Anthem, D-H focus on care in new pilot

A newly announced Anthem/Dartmouth-Hitchcock pilot program that could serve as the foundation for a so-called accountable care organization could have a direct impact on other providers, and similar projects, around New Hampshire.Anthem Blue Cross and Blue Shield in New Hampshire and Dartmouth-Hitchcock Medical Center announced their pilot in November.An accountable care organization, or ACO, is a group of hospitals, physicians, insurers and other providers that agree to share the risk for patient care as well as any cost savings from care that falls within a set of established quality guidelines. Such organizations are mandated in the landmark Patient Protection and Affordable Care Act of 2010, with the earliest forms of ACOs to be in place by 2012.This full-spectrum approach is what makes ACOs different from other mechanisms that tie quality care to reimbursement, said Dr. Barbara Walters, senior medical director of Dartmouth-Hitchcock’s southern New Hampshire community group practices.Other approaches, she said, “focused mainly on individual hospitals, while ACOs focus on a population across the continuum,” she said.The Anthem/Dartmouth-Hitchcock ACO pilot will include most if not all of the facilities in the Dartmouth-Hitchcock care network, said Anthem officials, and involve about 20,000 Dartmouth-Hitchcock patients who are Anthem members, said Douglas Wenners, president and general manager for Anthem New Hampshire.Since 2008, Anthem has studied a similar link between better care outcomes and reimbursement through its Quality Hospital Incentive Program, or Q-HIP.”Q-HIP conditioned some inpatient payment rates on the attainment of quality measures, but still maintained the fee-for-service payment structure. ACOs speak to a global medical cost target, sharing risk and ensuring quality,” said Wenners.‘First year critical’Officials from both organizations are currently hammering out what specific diagnoses and patient populations to study – and how the benefits of any realized cost savings will be shared.”What we’re asking is, ‘What did it cost over the last 12 months to care for these 20,000 members, and what will it cost 12 months from now?” Wenners said. “If the baseline trend is, for example, $100 per patient per year, and the trend is 10 percent a year, next year it will cost $110. How do we keep that at $105? And if we can, how do we share that $5 difference?”The pilot has five “work streams”: member attribution (how members will be assigned to the ACO); clinical and performance metrics; medical management; operations and data exchange; and contracting and communications.”This first year is critical,” said Wenners. “Of the five work streams, the results of the clinical work stream will have the most impact on the pilot for year two.”Without explaining the details of the agreement, Wenners did say that the risk – and any rewards – would be shared “equitably” between Anthem and Dartmouth-Hitchcock.The Anthem/Dartmouth-Hitchcock study is also not without significant cost. The sheer magnitude of just aligning computer systems to share data alone is expensive.Although Wenners said he did not have a dollar figure for how much the pilot would cost, he said, “To ‘not cost more’ is really the goal.””If we have to spend money, then we are not doing our part to lower the cost of care,” said Wenners, and likened the project to “redesigning the plane while in mid-air.”Anthem and Dartmouth-Hitchcock would both pay for the pilot through reallocating existing funds, he said.The new ACO pilot may have implications for agreements Anthem and Dartmouth-Hitchcock have made to another ACO pilot announced this past summer.Last July, more than a dozen hospitals, clinics and physicians groups across the state – including Cheshire Medical Center/Dartmouth-Hitchcock Keene – announced a similar ACO pilot study headed by the New Hampshire Citizens Health Initiative. All four of New Hampshire’s major health insurers, including Anthem, agreed in principle to be a part of Citizens Health Initiative pilot.Dr. John Schlegelmilch, Cheshire’s medical director and co-president, said his facility is “committed” to the Citizens Health Initiative pilot. “We are, however, a part of Dartmouth-Hitchcock system and will participate in that. We will have to see how this impacts the other commercial populations.”A strong stakeholder in the city of Keene’s Vision 2020 mission to create the nation’s healthiest community by 2020, the medical center has already reduced its inpatient admission by a third since 2008 – a long step toward an ACO’s goal to do just that. And that makes it a natural fit for the advanced stage of Anthem/Dartmouth-Hitchcock pilot.But because of its community focus, something the Citizens Health Initiative has spotlighted, it remains at this time an integral participant in that study.In fact, said Schlegelmilch, the medical center received permission from Dartmouth-Hitchcock to be a part of that pilot.Opportunity to shareAsked if Anthem would pull out of the Citizens Health Initiative pilot, Wenners acknowledged the insurer’s previous participation, but said “it’s too early to tell” the scope of future participation the insurer will have in the Citizens Health pilot.”Anthem and Dartmouth-Hitchcock were ready to do a pilot earlier than the Citizens Health Initiative,” said Wenners. “They are still trying to determine how it would work. We [Anthem and Dartmouth-Hitchcock] were much further in that discussion.”Indeed, the two providers have been sharing data for the past six months, he said.”The resources to do the pilot with Dartmouth-Hitchcock are substantial,” Wenners said. “The Citizens Health Initiative pilot is still in the ideation phase, so we wouldn’t have to commit resources right now anyway.”Heather Staples, consultant and project director for the Citizens Health Initiative pilot, sees only good things coming from the Anthem/Dartmouth-Hitchcock pilot. “We think there’s a positive benefit,” she said.According to Staples, members of the Citizens Health pilot are currently defining a global budget and care model, both at the individual and aggregate level, as well as defining outcome, efficiency and quality measurements.Dartmouth-Hitchcock’s Walters chairs the payment reform group of Citizens Health pilot and is well versed in Dartmouth-Hitchcock’s Medicare payment reform study.”The end point is the same with both [New Hampshire ACO] pilots – learning to collaborate across geographies and different entities,” said Walters.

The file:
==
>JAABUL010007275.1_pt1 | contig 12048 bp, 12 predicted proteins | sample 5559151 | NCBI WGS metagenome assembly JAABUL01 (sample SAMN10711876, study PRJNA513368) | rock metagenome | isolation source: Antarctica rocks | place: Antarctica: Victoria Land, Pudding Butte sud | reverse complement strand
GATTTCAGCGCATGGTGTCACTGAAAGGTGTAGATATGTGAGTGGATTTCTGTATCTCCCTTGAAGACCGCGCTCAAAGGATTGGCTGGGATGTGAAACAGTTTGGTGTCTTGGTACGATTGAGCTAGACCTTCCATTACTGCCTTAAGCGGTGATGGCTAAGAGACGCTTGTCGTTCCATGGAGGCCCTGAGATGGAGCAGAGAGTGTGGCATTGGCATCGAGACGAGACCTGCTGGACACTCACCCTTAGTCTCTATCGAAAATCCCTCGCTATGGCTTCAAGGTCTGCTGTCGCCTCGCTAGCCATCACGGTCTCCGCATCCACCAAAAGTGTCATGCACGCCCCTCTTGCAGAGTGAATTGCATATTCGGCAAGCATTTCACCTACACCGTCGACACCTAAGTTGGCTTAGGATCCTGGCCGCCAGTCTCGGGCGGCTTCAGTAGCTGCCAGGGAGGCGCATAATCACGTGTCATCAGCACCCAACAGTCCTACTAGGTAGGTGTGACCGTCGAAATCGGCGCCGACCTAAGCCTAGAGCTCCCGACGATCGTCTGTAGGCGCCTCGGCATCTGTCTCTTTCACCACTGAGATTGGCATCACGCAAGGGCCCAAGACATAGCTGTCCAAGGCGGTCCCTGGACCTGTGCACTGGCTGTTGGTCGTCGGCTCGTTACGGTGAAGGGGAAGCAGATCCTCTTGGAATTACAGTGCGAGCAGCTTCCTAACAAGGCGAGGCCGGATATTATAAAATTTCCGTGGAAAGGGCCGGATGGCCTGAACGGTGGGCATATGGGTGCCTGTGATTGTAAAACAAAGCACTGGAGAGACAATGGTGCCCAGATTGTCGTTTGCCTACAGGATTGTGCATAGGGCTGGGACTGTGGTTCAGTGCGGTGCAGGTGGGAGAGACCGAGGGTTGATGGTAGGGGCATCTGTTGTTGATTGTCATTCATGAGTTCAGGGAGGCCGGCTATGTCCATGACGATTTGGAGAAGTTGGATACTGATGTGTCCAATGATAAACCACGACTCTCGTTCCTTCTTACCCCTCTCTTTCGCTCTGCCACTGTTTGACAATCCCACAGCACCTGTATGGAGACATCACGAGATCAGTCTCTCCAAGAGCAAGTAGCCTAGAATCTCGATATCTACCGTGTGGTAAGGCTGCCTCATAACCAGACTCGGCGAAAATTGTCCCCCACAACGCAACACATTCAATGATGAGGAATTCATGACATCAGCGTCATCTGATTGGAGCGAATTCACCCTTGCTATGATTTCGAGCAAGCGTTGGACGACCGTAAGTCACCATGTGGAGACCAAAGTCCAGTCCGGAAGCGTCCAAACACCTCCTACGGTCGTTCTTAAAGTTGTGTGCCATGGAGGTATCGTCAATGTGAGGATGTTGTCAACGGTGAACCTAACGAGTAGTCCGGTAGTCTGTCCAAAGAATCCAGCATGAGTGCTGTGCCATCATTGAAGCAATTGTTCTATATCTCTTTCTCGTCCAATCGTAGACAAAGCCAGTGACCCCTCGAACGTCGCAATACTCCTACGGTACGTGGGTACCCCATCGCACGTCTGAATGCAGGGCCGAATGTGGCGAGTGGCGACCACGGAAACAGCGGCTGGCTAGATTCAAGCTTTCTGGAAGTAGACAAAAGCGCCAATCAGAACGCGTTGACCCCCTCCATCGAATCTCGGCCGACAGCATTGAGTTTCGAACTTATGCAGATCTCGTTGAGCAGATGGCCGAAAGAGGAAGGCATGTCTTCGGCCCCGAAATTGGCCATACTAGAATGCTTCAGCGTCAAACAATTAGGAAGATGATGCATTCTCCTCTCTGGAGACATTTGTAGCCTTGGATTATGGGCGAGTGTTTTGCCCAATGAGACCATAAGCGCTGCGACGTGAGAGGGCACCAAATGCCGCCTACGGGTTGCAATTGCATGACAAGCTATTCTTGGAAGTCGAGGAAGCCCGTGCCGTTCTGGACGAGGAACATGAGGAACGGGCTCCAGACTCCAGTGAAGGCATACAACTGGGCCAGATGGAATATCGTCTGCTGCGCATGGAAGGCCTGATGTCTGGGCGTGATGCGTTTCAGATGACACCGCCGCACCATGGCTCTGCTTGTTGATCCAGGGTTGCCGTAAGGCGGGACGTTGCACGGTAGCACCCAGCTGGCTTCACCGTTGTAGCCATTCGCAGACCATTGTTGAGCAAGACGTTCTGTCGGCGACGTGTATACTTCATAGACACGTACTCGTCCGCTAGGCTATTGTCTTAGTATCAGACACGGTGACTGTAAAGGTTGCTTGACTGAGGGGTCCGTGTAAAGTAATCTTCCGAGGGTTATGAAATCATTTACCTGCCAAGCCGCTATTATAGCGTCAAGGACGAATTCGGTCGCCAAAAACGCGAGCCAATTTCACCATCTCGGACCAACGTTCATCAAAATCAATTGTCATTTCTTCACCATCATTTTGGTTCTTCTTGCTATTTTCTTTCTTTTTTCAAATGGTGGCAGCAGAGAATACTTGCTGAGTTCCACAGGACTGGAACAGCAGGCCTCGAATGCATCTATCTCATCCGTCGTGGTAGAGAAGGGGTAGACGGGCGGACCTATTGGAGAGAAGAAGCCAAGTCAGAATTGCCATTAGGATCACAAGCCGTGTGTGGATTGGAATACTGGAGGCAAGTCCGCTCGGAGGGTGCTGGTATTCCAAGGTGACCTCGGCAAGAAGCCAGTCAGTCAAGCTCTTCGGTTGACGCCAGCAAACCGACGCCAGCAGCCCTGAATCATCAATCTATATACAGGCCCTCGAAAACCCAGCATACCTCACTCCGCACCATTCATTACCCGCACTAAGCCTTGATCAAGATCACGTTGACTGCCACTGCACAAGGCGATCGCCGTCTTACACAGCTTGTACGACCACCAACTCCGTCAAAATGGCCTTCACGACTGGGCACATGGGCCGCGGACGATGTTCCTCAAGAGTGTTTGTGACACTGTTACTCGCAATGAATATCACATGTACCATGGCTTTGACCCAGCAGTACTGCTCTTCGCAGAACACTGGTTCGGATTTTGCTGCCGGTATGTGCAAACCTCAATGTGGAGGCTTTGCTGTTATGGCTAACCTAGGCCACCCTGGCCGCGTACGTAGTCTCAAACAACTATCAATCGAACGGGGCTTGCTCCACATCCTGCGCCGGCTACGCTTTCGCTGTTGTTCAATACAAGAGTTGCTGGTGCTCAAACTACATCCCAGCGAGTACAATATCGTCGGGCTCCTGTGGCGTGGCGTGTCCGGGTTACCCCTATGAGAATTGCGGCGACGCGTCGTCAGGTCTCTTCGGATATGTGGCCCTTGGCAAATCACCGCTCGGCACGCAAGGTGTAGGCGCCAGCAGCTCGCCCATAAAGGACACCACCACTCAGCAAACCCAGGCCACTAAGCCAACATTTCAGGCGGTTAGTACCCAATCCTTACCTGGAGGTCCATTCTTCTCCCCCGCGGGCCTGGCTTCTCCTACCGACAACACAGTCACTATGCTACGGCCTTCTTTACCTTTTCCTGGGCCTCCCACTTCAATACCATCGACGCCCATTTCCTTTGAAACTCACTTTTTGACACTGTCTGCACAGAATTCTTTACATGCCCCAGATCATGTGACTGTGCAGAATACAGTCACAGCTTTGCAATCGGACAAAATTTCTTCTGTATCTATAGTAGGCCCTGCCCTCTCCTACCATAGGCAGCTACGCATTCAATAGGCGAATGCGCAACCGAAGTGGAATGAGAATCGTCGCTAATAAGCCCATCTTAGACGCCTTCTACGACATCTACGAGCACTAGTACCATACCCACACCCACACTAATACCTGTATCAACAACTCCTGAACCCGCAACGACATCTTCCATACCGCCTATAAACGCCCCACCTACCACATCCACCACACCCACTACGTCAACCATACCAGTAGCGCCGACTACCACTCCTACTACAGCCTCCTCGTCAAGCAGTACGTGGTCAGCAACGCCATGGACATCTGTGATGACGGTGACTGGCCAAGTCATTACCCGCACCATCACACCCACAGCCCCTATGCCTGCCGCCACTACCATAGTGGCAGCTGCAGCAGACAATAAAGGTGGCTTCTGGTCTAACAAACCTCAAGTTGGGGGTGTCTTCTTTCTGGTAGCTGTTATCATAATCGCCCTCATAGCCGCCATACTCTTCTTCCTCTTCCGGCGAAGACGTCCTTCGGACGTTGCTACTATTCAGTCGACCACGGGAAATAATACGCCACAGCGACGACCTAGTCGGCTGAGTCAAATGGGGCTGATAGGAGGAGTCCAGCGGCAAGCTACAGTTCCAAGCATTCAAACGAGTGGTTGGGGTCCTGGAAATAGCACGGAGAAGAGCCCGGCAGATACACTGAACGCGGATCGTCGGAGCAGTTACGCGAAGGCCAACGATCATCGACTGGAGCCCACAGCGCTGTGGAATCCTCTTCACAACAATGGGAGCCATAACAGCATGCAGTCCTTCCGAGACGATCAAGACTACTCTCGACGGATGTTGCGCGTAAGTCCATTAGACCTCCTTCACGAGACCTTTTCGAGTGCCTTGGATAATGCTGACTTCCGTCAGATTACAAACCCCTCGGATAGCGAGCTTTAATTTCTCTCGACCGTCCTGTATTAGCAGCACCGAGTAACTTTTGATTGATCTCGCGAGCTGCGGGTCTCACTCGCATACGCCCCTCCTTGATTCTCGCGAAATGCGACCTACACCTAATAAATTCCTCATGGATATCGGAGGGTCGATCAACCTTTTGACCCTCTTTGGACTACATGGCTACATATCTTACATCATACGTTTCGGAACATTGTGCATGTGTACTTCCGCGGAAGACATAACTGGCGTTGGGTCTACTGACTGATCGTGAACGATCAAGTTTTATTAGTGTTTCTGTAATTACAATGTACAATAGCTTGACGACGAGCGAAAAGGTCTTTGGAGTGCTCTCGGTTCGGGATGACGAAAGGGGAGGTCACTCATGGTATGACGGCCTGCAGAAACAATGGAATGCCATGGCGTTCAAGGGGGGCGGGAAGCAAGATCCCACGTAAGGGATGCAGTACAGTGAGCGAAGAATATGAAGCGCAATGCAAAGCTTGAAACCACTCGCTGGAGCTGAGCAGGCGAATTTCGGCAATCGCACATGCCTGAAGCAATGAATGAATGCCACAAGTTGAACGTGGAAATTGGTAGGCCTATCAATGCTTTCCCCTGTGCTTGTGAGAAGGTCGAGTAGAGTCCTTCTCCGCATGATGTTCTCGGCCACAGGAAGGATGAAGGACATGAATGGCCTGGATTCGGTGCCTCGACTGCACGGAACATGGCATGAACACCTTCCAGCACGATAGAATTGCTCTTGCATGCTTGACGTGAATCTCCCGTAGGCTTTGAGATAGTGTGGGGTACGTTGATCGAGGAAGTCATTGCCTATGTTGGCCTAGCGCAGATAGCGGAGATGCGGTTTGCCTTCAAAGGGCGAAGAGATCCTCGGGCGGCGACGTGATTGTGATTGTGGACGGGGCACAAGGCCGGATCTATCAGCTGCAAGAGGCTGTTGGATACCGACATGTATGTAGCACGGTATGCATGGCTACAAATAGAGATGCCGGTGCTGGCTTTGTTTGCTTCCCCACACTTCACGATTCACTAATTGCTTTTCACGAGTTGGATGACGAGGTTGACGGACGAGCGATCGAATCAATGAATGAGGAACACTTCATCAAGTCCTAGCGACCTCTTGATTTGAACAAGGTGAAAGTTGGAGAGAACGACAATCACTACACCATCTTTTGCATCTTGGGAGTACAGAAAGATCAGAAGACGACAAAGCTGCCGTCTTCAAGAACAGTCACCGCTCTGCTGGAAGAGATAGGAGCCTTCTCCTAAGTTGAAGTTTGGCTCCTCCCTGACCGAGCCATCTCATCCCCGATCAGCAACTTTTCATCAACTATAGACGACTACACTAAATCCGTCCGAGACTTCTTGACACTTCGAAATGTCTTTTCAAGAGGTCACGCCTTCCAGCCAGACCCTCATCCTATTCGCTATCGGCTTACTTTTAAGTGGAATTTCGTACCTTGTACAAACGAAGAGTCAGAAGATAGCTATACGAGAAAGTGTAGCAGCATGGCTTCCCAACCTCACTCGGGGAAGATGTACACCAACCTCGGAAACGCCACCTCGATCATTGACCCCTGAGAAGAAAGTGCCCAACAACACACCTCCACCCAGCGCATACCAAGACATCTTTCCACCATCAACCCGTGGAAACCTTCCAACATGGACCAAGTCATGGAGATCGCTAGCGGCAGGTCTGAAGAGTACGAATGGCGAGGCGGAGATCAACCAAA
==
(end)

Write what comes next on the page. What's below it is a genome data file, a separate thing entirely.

Walters has been instrumental in helping the Citizens Health pilot “translate some of their findings” to a commercially insured population and will continue to participate, said Staples. “Anthem has helped in translating some of that, too.”She added: “We have opportunity to learn and to share back.”Cindy Kibbe can be reached at